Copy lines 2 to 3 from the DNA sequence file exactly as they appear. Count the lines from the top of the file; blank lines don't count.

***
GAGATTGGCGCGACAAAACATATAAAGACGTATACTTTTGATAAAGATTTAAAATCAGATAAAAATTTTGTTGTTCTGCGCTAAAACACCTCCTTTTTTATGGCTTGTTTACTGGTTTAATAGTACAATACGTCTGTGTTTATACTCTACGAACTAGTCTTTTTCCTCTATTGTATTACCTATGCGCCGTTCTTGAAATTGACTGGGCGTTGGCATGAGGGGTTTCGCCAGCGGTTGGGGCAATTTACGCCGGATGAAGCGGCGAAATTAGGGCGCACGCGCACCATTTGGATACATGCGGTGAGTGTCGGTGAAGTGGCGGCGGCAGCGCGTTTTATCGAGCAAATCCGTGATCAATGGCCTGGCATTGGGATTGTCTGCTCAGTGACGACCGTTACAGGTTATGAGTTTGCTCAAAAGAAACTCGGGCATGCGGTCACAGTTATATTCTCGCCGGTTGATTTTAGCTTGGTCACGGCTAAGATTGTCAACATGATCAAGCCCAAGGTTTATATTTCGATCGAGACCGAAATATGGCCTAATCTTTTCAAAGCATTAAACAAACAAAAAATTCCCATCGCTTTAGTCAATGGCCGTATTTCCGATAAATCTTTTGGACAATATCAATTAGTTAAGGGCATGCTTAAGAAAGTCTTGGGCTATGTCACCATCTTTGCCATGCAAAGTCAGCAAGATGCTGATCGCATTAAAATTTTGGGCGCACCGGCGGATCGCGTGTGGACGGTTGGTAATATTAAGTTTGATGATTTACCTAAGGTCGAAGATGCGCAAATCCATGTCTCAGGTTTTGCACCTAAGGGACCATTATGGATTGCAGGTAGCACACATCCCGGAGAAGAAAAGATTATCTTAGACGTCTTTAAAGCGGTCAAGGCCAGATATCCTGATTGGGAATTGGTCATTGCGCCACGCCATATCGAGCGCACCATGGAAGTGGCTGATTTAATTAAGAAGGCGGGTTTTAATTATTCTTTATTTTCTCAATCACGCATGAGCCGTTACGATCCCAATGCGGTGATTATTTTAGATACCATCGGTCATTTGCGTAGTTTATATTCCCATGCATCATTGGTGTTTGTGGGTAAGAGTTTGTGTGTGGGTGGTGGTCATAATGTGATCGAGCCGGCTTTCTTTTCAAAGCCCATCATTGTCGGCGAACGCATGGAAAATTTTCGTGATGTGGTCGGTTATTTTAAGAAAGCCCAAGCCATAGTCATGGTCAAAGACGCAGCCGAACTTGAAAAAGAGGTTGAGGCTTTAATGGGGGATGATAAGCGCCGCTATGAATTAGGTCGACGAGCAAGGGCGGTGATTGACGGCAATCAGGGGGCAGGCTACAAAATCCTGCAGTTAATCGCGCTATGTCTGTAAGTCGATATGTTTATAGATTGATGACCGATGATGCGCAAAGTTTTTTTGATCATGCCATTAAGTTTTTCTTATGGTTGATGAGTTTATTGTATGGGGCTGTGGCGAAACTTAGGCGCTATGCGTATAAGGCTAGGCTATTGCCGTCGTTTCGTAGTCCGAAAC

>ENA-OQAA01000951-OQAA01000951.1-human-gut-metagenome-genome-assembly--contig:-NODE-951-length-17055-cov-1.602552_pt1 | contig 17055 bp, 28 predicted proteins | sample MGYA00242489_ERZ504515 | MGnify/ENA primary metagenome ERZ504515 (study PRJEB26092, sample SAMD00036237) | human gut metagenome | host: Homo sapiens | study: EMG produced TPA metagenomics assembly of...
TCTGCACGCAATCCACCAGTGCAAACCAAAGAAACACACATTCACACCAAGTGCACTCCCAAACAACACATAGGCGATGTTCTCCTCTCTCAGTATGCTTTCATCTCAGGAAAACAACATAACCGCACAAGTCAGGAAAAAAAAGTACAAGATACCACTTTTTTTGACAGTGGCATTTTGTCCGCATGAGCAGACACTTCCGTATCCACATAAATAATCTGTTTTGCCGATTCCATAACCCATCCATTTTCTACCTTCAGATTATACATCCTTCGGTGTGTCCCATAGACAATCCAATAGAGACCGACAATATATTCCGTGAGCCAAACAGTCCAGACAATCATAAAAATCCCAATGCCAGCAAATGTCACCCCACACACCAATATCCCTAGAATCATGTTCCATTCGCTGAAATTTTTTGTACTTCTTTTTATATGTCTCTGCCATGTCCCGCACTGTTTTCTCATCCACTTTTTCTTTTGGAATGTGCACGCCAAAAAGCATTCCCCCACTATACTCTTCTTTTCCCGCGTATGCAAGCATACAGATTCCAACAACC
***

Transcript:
>ENA-OQAA01000951-OQAA01000951.1-human-gut-metagenome-genome-assembly--contig:-NODE-951-length-17055-cov-1.602552_pt1 | contig 17055 bp, 28 predicted proteins | sample MGYA00242489_ERZ504515 | MGnify/ENA primary metagenome ERZ504515 (study PRJEB26092, sample SAMD00036237) | human gut metagenome | host: Homo sapiens | study: EMG produced TPA metagenomics assembly of...
TCTGCACGCAATCCACCAGTGCAAACCAAAGAAACACACATTCACACCAAGTGCACTCCCAAACAACACATAGGCGATGTTCTCCTCTCTCAGTATGCTTTCATCTCAGGAAAACAACATAACCGCACAAGTCAGGAAAAAAAAGTACAAGATACCACTTTTTTTGACAGTGGCATTTTGTCCGCATGAGCAGACACTTCCGTATCCACATAAATAATCTGTTTTGCCGATTCCATAACCCATCCATTTTCTACCTTCAGATTATACATCCTTCGGTGTGTCCCATAGACAATCCAATAGAGACCGACAATATATTCCGTGAGCCAAACAGTCCAGACAATCATAAAAATCCCAATGCCAGCAAATGTCACCCCACACACCAATATCCCTAGAATCATGTTCCATTCGCTGAAATTTTTTGTACTTCTTTTTATATGTCTCTGCCATGTCCCGCACTGTTTTCTCATCCACTTTTTCTTTTGGAATGTGCACGCCAAAAAGCATTCCCCCACTATACTCTTCTTTTCCCGCGTATGCAAGCATACAGATTCCAACAACC